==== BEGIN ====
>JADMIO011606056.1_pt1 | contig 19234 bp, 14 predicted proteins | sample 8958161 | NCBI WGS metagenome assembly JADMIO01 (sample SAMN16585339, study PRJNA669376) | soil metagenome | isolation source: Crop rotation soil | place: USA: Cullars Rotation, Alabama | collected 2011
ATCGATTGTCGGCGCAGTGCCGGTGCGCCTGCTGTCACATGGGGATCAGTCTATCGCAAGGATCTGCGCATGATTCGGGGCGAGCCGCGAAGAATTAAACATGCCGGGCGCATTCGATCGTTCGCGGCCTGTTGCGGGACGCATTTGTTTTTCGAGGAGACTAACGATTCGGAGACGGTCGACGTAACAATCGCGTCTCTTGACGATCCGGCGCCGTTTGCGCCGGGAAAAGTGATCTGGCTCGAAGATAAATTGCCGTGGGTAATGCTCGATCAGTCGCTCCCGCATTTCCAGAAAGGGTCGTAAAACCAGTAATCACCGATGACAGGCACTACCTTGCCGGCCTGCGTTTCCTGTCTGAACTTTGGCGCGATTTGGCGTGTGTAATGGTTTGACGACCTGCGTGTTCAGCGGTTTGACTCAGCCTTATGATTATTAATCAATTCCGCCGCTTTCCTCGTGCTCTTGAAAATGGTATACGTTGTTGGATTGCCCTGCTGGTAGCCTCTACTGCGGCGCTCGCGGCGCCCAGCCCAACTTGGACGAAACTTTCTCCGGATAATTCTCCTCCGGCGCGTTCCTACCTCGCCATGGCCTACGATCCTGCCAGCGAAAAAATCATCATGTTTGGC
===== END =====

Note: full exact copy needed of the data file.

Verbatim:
>JADMIO011606056.1_pt1 | contig 19234 bp, 14 predicted proteins | sample 8958161 | NCBI WGS metagenome assembly JADMIO01 (sample SAMN16585339, study PRJNA669376) | soil metagenome | isolation source: Crop rotation soil | place: USA: Cullars Rotation, Alabama | collected 2011
ATCGATTGTCGGCGCAGTGCCGGTGCGCCTGCTGTCACATGGGGATCAGTCTATCGCAAGGATCTGCGCATGATTCGGGGCGAGCCGCGAAGAATTAAACATGCCGGGCGCATTCGATCGTTCGCGGCCTGTTGCGGGACGCATTTGTTTTTCGAGGAGACTAACGATTCGGAGACGGTCGACGTAACAATCGCGTCTCTTGACGATCCGGCGCCGTTTGCGCCGGGAAAAGTGATCTGGCTCGAAGATAAATTGCCGTGGGTAATGCTCGATCAGTCGCTCCCGCATTTCCAGAAAGGGTCGTAAAACCAGTAATCACCGATGACAGGCACTACCTTGCCGGCCTGCGTTTCCTGTCTGAACTTTGGCGCGATTTGGCGTGTGTAATGGTTTGACGACCTGCGTGTTCAGCGGTTTGACTCAGCCTTATGATTATTAATCAATTCCGCCGCTTTCCTCGTGCTCTTGAAAATGGTATACGTTGTTGGATTGCCCTGCTGGTAGCCTCTACTGCGGCGCTCGCGGCGCCCAGCCCAACTTGGACGAAACTTTCTCCGGATAATTCTCCTCCGGCGCGTTCCTACCTCGCCATGGCCTACGATCCTGCCAGCGAAAAAATCATCATGTTTGGC